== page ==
Indian pension fund says it won’t lend money to private companies

Indian pension fund says it won’t lend money to private companies
  • Spooked by rising debt defaults, the Employee Provident Fund Organisation has decided to play it safe.
  • Not just to private companies, the pension fund has decided to turn cautious even while buying bonds of government companies.
  • EPFO also decided to exercise its early redemption options and cut down exposure to the debt-ridden DHFL.
  • The recent crisis in non-banking financial companies, sparked by the collapse of IL&FS, has led to an acute credit crunch in the Indian economy.

The credit crunch in the Indian economy is getting more acute by every passing day. The latest to join the list of risk-averse financial institutions, spooked by the spike in unpaid loans, is the country’s pension fund.

The Employees Provident Fund Organisation (EPFO) which is managed by the ministry of labour and employment, today made a landmark decision to stay away from lending to private sector companies. It has decided to turn cautious while lending to state-owned companies as well.

“The Central Board of Trustees (CBT) approved the decision to withhold any further investment in Private Sector Companies Bonds and to compulsorily consider one of the two required ratings necessarily from CRISIL, CARE, ICRA and India Ratings for investments in public sector undertakings’ bonds category,” said a press release on the discussions held today.


This will be a heavy blow to the company as it invests as much as 20-45% of its incremental funds in debt instruments. And the assets of the organization that manages the pensions of hundreds of millions of Indians is at massive ₹8 lakh crore.

This is another big setback for the market sentiment which is already saddled by a slew of bad news about the economy. Sensex tumbled by 581 points today (August 22).

Twice bitten

This decision probably came after its exposure to the non-banking financial companies like IL&FS which defaulted on payments.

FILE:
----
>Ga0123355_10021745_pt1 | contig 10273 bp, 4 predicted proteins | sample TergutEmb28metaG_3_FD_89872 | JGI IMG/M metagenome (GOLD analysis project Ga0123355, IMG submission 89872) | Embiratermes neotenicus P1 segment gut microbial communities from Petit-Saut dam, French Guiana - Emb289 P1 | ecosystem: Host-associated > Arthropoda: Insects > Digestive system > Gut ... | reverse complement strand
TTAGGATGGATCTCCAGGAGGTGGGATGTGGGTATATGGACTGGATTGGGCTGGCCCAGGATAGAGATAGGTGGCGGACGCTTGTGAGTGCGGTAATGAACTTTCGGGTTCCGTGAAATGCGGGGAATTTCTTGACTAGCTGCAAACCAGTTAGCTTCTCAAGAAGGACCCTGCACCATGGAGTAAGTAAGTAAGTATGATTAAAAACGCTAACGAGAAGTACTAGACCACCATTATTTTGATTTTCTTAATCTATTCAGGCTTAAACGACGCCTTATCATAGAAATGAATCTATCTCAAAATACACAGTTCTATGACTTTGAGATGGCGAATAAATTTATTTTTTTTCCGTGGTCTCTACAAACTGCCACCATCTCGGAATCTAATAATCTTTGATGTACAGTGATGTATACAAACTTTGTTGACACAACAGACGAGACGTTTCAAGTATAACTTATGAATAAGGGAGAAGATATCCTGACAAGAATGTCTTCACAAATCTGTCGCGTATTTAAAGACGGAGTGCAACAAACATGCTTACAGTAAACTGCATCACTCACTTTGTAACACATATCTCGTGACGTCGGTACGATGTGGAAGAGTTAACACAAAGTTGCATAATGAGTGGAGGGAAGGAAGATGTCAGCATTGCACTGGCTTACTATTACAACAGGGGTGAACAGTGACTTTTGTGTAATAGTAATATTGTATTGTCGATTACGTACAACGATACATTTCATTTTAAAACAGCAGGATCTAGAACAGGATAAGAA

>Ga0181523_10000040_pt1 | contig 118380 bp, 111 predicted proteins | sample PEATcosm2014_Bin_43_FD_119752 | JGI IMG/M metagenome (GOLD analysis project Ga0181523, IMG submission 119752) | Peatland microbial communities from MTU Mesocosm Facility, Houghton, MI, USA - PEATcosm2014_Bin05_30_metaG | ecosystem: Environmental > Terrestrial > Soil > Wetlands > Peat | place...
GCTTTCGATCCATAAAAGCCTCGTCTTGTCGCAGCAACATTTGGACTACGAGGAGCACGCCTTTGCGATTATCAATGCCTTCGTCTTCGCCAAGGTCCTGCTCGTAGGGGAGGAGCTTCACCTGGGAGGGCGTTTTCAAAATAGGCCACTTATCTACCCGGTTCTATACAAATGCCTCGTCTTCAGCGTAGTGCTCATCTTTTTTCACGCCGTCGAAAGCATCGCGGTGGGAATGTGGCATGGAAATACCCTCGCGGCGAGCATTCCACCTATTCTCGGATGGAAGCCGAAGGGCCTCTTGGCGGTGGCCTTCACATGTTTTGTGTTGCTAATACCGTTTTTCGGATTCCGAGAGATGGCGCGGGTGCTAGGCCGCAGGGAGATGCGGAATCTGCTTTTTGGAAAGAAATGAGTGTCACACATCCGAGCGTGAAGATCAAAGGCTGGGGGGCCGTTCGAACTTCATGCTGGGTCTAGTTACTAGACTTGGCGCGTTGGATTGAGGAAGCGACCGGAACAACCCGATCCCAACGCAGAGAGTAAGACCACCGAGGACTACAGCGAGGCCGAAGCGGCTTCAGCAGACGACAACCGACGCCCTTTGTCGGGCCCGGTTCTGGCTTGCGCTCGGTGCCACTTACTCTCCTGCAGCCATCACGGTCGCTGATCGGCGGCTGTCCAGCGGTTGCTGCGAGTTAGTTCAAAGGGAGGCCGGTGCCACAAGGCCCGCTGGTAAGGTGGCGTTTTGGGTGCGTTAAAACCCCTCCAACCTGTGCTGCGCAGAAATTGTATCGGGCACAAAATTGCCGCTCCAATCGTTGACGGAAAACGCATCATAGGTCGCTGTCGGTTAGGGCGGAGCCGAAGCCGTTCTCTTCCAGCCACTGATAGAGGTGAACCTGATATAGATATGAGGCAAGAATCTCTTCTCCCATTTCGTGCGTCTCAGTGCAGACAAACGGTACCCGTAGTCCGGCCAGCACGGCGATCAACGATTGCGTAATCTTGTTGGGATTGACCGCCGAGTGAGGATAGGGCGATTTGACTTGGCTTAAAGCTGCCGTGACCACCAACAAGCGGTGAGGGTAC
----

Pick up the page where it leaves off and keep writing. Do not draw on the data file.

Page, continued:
Though it officially never declared how much it is owed to by the scam-ridden IL&FS, the exposure is estimated at ₹570 crore, as per reports citing sources.

While the direct exposure to infrastructure lending giant would be just 0.1% of EPFO’s total investments, the decision to abstain from making fresh loans to corporates may be triggered by the wave of defaults triggered by the collapse of IL&FS.

EPFO has exposure to yet another shadow bank DHFL, which is one of the many companies that crumbled under the IL&FS debacle. In today’s meeting, the pension fund decided to exercise its early redemption options to cut down exposure to the housing finance company which is saddling heavy debt.


In 2015, the government had announced that the pension fund would invest more and make the most of the ‘world’s fastest growing economy’ tag. The Finance Minister Arun Jaitley had then said in the Budget that EPFO would invest 5% of its funds into equity and equity related schemes.

However, as things turned for the worse in the last three years, EPFO joined the list of lenders and investors who prefer keeping cash safe in the banks instead of lending to risky companies. The resulting credit crunch further hamstrung an already sluggish economy.